In my fantasy dictatorship, I would consign all 'celebrities' to a small offshore island, with no means of communication to the mainland. They would be supplied with basic necessities (water, food, clothing, shelter) but would have no opportunity to inflict their 'personalities' on other people, apart from their fellow islanders. That should lead to some lively (but mercifully unrecorded) conflicts. After a time, they might learn to live with each other in a degree of harmony and become something approximating to normal human beings, without the need to seek attention all the time.
Every year, as a treat or punishment (depending on your perspective), a cable link to the island would be activated and they would be required to watch a programme chaired by Stephen Fry, Sandi Toksvig or Jonathan Ross. It would be a new twist on aversion therapy. Depending on their response, they might be considered for parole, subject to a rigorous series of psychological tests to determine whether their narcissism was under control.
It would be a kindness if Kezia were to be eliminated in the early stages of the programme.
I put the finishing touches to an after-dinner speech I will be giving later this week. It is the third time I have carried out this task for the same organisation, so I shall have to be careful not to recycle any old material. In the current politically correct climate, I shall also have to avoid saying anything that might be construed as 'inappropriate'. That shouldn't be too difficult. Saucy sallies and dodgy double-entendres are not really my style.
With these constraints in mind, I have decided to adopt a twin-track strategy. I shall start with some light humour, directed mainly against myself. Self-mockery is generally more acceptable to an audience than satire they might feel is aimed in their direction. But I don't want my remarks to be bland and lacking in substance. In any case, I suspect I have been invited again in the hope that I might say something a bit controversial and provocative. Thus, in the serious part of my talk, I will refer to issues which I think the organisation needs to address. At this point I will carefully observe the expressions and body language of those present, ready to adjust my tone if I sense that a lynch mob may be forming.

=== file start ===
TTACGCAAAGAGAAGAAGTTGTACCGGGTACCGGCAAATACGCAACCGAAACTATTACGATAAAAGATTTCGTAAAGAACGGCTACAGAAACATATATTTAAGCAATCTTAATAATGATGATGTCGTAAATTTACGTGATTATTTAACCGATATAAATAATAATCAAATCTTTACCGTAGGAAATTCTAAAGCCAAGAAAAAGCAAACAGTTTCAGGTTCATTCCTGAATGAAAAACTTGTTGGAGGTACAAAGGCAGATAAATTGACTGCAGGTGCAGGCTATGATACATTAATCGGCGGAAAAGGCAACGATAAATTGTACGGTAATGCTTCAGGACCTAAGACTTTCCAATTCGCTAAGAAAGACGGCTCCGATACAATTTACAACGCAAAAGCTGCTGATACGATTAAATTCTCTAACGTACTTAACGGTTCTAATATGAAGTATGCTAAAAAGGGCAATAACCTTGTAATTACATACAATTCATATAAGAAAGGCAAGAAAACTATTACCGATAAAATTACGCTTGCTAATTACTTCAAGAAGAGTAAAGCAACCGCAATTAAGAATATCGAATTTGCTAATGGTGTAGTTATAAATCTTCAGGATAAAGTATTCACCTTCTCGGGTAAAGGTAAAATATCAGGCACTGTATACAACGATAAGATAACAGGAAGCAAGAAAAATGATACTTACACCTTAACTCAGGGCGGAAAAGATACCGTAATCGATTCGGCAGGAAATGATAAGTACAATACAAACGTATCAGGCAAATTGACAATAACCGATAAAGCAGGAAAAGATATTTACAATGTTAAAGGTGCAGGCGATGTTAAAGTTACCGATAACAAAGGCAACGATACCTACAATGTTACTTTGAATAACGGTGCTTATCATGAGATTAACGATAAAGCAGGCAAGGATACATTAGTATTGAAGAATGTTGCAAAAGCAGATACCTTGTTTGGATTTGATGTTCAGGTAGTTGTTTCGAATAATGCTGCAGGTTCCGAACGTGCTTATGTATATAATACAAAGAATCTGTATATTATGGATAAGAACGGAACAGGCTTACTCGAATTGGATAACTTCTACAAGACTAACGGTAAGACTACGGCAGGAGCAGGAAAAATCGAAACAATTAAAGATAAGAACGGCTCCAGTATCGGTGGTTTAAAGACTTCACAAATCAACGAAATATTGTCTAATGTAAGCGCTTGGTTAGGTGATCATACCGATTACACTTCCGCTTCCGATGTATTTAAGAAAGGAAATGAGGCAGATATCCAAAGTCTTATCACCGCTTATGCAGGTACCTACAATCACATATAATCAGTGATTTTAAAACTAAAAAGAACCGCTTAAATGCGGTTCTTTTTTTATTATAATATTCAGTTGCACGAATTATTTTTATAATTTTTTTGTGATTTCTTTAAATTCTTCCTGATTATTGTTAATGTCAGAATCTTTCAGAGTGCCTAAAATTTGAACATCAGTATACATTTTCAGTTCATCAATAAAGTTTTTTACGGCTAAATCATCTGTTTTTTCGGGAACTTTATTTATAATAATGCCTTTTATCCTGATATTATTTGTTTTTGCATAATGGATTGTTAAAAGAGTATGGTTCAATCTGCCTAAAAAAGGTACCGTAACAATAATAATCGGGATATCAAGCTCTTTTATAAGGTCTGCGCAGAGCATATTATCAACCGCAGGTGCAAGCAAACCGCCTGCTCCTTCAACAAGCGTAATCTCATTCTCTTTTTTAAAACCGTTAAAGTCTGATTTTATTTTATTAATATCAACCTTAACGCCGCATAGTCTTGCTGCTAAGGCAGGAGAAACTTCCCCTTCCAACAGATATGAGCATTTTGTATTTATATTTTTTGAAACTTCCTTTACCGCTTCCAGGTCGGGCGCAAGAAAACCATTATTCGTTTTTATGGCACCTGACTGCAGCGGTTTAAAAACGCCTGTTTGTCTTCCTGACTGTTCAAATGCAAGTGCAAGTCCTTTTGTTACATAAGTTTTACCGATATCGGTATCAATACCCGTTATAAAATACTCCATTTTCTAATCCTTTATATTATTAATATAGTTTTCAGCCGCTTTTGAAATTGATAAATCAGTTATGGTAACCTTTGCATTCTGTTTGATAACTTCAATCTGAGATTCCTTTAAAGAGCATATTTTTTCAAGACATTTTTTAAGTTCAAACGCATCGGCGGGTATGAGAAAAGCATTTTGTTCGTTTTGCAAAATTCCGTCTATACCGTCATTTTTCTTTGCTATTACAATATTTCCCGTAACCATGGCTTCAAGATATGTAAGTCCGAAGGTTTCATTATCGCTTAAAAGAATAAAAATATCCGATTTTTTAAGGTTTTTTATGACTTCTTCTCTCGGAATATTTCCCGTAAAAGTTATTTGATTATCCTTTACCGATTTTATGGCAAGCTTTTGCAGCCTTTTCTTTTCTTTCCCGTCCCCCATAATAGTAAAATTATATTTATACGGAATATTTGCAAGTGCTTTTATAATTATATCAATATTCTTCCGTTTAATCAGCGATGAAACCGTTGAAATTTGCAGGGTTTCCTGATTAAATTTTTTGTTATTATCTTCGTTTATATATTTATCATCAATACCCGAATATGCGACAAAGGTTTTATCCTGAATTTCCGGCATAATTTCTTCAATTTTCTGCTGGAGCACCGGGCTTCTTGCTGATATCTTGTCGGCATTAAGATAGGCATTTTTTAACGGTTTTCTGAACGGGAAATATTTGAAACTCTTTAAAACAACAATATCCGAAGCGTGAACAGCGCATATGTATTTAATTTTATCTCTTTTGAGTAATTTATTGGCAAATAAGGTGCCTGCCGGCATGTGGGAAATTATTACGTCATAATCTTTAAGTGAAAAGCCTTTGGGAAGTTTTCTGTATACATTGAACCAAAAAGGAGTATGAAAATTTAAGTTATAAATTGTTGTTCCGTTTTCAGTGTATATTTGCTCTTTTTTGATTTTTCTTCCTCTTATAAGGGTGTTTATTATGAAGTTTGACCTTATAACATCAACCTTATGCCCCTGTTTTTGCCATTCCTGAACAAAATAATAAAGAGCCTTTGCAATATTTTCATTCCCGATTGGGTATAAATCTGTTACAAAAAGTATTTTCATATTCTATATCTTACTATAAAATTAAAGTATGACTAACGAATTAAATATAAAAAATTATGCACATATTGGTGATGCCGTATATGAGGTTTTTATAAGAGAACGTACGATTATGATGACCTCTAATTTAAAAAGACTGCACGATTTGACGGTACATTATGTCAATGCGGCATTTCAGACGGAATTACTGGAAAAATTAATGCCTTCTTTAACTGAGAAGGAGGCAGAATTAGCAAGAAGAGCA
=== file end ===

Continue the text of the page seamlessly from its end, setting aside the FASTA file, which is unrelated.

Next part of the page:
Getting the balance right between entertainment and challenge is not easy. I still recall the look of stern disapproval I received from the head of a local government department as I urged staff to 'interrogate official policies.' My contribution was well received by most of the audience but, unsurprisingly, a request for a repeat performance has not been forthcoming. The culture of Scottish local government remains rigidly hierarchical, with deference being more valued than a capacity for independent thinking.
SR's partner organisation, the Young Programme charity, is looking to recruit an additional member of our creative team for the 2018 season. We organise courses of professional development for people in the early stages of their careers. These include the Young Scotland Programme, the Young England and Wales Programme, and the Young Ireland Programme. If you have an ability to communicate with young people, a thorough knowledge of current affairs, experience of chairing and facilitating discussion, and the freedom to commit to at least six residential events a year, each of three days' duration, you could well be the ideal person for this assignment. You would be paid a daily rate, and your travel and accommodation costs would be met by the Young Programme. Interested? Then the director of the Young Programme, Fiona MacDonald, would like to hear from you. Email her on email@example.com with your CV and a covering letter of application no later than Friday 8 December.